A permanent memorial to brave airmen who fought in the skies over Kent during World War Two has been announced by the Battle of Britain Museum, at Hawkinge near Folkestone.
A bronze statue has been commissioned of seven of the fighter pilots who defeated the Luftwaffe, despite being utterly outnumbered.
Report by ITV News Meridian's Sarah Saunders:
Armed with courage and a few weeks of training, young airmen took to the skies from Hawkinge Airfield during World War two to fight the Battle of Britain.
Young men, like these seven fighter pilots of No 32 squadron whose image will now form a permanent memorial here.
Dave Brocklehurst- Chair and volunteer, Battle of Britain Museum
During the fight for supremacy of the skies, the British were heavily outnumbered as they took on the might of the Luftwaffe. Aircraft on both sides were raked with machine-gun bullets, often torn to shreds.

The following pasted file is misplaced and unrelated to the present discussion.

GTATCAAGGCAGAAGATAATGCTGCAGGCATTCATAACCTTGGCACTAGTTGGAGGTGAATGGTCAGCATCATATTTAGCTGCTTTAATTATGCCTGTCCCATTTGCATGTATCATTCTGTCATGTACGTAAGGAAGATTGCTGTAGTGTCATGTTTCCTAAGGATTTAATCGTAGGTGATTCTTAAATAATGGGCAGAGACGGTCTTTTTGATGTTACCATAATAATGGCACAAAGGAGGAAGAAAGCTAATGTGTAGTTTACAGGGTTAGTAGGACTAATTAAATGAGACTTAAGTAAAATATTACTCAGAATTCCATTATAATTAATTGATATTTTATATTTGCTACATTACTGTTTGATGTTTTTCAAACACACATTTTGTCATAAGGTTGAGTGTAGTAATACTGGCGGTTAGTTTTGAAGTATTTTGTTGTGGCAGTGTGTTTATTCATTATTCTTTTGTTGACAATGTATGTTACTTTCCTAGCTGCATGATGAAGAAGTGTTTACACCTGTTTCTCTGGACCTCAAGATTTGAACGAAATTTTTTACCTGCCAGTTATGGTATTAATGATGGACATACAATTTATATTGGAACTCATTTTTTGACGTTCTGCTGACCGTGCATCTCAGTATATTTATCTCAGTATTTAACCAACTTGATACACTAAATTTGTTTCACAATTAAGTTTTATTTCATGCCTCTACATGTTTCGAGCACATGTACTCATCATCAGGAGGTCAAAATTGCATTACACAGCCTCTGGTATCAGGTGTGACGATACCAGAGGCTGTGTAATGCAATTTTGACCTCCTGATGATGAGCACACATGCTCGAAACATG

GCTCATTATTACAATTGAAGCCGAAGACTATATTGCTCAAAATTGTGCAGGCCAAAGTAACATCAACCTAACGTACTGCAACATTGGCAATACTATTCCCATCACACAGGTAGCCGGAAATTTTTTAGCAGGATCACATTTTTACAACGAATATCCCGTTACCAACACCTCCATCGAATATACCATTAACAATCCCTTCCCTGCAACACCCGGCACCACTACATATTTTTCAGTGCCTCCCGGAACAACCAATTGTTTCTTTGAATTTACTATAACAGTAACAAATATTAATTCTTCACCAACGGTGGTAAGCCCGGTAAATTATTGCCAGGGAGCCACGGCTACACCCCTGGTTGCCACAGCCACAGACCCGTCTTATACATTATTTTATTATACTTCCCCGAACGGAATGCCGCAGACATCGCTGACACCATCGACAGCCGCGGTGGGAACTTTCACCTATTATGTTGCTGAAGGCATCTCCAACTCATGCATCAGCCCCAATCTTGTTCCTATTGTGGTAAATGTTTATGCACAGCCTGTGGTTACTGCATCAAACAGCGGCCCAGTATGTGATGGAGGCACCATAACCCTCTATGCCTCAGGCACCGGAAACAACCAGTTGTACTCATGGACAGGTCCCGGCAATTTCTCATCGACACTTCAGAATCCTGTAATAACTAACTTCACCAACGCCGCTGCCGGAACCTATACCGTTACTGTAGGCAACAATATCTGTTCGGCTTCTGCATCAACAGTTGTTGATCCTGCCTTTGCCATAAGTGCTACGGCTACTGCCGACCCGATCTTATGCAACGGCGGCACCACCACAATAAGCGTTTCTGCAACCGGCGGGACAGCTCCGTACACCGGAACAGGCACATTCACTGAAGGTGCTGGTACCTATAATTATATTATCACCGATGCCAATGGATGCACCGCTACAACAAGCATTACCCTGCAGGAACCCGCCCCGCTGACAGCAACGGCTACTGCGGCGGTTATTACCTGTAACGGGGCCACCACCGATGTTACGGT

This photo was taken on 29th July 1940, just a couple of weeks into the campaign.
Less than one month later, one of the young men in it would have lot his life.
It's quite an unusual photo because out of the seven only one was Killed. Keith Gilman , who was only 19, a Dover born lad and he was lost about three miles off Dover, his home town.
The airmen will be cast in bronze by Spacer studio in Folkestone and unveiled next summer, hopefully by the descendants of these brave men.
Steve Melton, Sculptor
After this photo was taken, the Second world war would rage on for another 5 brutal years but The Few had won control of the skies and allowed their country to fight on to eventual victory.